Hubert Norbury was born in 1897 in Liverpool, England to Frank Herbert Norbury (1871-1965) and Flores Ethel Fall (1872-1953). Frank was born in Liverpool and after secondary school attended the Liverpool City School of Art, the Lambeth Model School, and the School of Art, Architecture, and Applied Art at the University of Liverpool. From 1893 to 1900 Norbury taught at the University of Liverpool, and from 1900 to 1914 had a private carving practice. On 10 June 1896 Norbury married Fall, who was also from Liverpool, and was a pianist and composer. Together they had two children, Hubert and Esmé. In 1902 Frank volunteered with the 1st Cheshire Royal Engineers and by 1908 was a major with the Cheshire Infantry Brigade. During the War he served as a major and was awarded the Italian Croce di Guerra and Order of the British Empire.
In August 1914, Hubert, aged 17, enlisted in the British Army. He subsequently saw three years of service in France. In 1919 Hubert immigrated to Canada and settled as a homesteader at Pibroch, Alberta. The following year his parents joined him in Canada. During the 1920s Hubert worked as a newspaper reporter in Edmonton, and in the 1930s for the Alberta Department of Public Works. It was during this time that he took up photography and co-founded the Edmonton Photographic Society. In May 1943 Norbury was accepted into the Royal Canadian Navy as a Petty Officer Photographer. He spent the war in Ottawa as a photography instructor at Naval Service Headquarters. Following the War, Norbury remained in the Navy and was posted to Esquimalt, where he continued to teach photography.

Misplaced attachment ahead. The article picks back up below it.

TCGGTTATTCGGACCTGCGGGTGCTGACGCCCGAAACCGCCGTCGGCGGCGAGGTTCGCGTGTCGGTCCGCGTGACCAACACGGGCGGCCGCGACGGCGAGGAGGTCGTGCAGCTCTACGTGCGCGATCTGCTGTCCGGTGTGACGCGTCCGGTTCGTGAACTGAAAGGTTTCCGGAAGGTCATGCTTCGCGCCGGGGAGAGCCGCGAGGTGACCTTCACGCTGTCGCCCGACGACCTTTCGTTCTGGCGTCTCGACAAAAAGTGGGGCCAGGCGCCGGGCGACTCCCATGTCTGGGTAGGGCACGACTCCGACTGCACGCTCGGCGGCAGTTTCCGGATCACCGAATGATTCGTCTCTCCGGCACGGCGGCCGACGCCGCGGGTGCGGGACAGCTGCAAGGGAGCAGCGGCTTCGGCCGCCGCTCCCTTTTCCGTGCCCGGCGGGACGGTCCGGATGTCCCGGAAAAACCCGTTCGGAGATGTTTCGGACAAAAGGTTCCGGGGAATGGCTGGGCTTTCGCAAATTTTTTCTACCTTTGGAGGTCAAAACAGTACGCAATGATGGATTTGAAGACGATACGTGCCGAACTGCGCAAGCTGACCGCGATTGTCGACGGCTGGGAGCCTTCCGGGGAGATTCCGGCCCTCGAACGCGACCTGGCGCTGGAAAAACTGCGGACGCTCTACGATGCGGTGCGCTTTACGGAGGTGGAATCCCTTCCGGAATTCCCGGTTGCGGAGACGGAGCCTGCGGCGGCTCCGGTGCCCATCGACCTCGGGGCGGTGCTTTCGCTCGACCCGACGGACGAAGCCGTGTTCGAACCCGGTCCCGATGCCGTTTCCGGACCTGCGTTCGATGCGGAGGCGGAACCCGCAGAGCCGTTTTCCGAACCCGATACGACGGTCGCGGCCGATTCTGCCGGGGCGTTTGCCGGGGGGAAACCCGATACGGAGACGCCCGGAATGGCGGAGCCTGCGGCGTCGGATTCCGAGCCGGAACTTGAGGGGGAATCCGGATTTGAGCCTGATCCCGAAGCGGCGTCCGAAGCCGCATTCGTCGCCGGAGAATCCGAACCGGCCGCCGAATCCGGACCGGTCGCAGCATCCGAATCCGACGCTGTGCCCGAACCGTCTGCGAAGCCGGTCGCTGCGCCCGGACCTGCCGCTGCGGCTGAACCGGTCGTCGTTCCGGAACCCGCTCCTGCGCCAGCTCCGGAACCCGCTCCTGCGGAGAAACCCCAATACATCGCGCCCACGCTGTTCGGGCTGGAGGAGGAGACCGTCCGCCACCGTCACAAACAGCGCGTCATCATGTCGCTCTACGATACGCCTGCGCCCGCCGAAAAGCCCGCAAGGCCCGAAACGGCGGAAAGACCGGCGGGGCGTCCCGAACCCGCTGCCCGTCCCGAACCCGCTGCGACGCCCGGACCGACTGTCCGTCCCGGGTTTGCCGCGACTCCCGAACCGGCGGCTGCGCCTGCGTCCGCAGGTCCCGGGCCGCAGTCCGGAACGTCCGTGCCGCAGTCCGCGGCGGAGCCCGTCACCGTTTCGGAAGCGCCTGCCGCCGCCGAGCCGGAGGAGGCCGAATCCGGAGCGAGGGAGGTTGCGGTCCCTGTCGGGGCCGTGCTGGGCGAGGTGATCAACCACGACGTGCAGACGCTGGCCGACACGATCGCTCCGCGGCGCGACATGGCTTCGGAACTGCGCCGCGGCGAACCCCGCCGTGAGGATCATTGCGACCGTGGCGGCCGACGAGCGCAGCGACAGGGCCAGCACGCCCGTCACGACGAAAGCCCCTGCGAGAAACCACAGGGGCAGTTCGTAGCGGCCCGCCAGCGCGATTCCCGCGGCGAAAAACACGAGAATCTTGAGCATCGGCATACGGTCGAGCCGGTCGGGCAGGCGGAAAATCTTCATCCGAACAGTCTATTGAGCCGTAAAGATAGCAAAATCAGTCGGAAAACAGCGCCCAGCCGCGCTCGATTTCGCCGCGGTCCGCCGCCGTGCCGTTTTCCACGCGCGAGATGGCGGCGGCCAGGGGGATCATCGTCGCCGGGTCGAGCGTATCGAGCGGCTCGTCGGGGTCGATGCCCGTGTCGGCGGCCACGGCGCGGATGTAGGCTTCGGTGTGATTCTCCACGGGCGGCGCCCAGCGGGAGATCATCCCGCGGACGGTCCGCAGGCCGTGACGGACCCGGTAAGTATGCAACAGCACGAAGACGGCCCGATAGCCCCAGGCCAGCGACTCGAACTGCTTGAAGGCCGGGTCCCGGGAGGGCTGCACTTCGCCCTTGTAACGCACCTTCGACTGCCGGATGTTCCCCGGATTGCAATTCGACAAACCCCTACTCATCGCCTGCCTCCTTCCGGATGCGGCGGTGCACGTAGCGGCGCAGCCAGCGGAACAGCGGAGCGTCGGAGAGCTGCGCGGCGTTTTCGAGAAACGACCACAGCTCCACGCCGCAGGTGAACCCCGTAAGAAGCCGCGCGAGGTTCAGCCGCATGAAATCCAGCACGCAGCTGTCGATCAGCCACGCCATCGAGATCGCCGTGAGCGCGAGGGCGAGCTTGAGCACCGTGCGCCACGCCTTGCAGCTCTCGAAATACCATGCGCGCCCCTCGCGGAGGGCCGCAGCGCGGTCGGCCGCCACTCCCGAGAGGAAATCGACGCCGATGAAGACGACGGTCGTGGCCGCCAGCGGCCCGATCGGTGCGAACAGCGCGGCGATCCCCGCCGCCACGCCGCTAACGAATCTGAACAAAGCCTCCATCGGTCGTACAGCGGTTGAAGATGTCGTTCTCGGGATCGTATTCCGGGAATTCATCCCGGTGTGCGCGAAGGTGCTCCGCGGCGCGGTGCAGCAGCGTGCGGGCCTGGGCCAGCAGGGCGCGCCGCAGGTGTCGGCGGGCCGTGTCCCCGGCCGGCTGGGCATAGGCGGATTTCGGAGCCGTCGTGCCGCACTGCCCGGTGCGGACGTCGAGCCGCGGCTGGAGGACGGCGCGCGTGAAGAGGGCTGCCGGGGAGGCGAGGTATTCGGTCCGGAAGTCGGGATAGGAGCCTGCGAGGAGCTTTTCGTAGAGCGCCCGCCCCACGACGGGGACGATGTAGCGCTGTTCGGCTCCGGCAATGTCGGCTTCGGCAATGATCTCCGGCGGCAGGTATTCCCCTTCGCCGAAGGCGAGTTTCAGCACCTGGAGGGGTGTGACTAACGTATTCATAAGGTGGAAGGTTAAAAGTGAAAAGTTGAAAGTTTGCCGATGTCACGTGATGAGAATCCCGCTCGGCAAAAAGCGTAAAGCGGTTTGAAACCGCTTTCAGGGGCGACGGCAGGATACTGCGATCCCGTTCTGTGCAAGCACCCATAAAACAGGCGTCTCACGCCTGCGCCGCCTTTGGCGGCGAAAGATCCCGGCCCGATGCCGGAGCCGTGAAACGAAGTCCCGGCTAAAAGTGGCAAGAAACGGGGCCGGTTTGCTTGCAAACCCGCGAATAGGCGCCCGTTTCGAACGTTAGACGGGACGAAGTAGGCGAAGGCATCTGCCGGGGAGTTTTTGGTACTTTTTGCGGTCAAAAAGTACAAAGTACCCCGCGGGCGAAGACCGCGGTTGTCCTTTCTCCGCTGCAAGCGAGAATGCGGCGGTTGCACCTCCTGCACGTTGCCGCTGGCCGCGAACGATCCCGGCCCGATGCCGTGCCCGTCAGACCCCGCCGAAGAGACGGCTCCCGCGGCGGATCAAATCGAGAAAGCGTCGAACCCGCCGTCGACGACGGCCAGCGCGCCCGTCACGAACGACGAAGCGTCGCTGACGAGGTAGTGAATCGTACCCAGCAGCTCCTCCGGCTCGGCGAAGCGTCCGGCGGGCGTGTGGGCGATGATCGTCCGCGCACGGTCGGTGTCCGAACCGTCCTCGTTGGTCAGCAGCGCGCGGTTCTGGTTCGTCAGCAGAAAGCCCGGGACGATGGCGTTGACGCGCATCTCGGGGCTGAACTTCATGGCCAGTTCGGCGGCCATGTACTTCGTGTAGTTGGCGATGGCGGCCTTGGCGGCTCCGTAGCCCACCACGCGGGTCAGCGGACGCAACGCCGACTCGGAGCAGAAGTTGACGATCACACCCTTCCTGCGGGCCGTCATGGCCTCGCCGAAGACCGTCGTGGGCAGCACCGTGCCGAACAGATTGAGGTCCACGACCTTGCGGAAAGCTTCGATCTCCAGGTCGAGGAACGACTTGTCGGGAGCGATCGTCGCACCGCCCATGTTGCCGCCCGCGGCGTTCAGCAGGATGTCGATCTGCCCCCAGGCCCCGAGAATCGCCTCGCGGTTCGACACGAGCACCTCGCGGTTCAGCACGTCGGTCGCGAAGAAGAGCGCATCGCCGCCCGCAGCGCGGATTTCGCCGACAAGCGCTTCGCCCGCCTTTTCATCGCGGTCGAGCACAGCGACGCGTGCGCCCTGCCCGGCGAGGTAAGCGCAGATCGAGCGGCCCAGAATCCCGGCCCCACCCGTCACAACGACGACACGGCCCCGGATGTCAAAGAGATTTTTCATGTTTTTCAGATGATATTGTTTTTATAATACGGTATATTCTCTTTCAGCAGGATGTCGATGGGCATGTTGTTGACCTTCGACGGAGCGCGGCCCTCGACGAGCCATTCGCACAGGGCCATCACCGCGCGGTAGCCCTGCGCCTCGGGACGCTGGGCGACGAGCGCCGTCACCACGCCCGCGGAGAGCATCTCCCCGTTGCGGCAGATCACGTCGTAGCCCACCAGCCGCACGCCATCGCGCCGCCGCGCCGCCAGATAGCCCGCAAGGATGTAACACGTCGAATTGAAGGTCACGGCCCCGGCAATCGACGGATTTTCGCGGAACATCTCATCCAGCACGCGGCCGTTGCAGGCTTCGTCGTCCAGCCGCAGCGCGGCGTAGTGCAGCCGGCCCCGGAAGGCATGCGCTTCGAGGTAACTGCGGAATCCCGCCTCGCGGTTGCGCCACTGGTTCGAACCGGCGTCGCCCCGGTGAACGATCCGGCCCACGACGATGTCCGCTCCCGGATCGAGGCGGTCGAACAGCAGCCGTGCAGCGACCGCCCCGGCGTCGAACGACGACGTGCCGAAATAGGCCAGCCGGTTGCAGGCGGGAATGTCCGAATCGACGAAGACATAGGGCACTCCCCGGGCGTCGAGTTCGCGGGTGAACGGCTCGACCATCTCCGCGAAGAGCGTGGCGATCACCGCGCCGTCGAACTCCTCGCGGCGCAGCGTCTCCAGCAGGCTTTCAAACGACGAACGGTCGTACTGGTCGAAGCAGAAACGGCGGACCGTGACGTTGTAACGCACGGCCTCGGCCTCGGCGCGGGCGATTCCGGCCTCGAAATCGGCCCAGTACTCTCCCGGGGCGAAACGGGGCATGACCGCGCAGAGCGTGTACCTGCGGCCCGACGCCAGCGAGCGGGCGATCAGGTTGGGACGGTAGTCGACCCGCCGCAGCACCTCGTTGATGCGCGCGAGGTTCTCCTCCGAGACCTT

Norbury retired from the Navy in 1958 and subsequently began work as a freelance photographer. Farmer Construction, a Victoria company, regularly hired Norbury to take pictures their work. Norbury’s photography for Farmer documents the rise of mid-century modern architecture in Victoria in the late 1950s and early 1960s. Reminiscent of the work of Julius Shulman – whose photographs capture the same style but in California – Norbury’s images show Victoria’s mid-century buildings in their infancy, untainted by modifications or additions. As he was working for a construction company, Norbury photographed buildings throughout the construction process – from bare ground to completion.
On 22 July 1949 Norbury married Marjorie Race. He died in 1969 at age 72.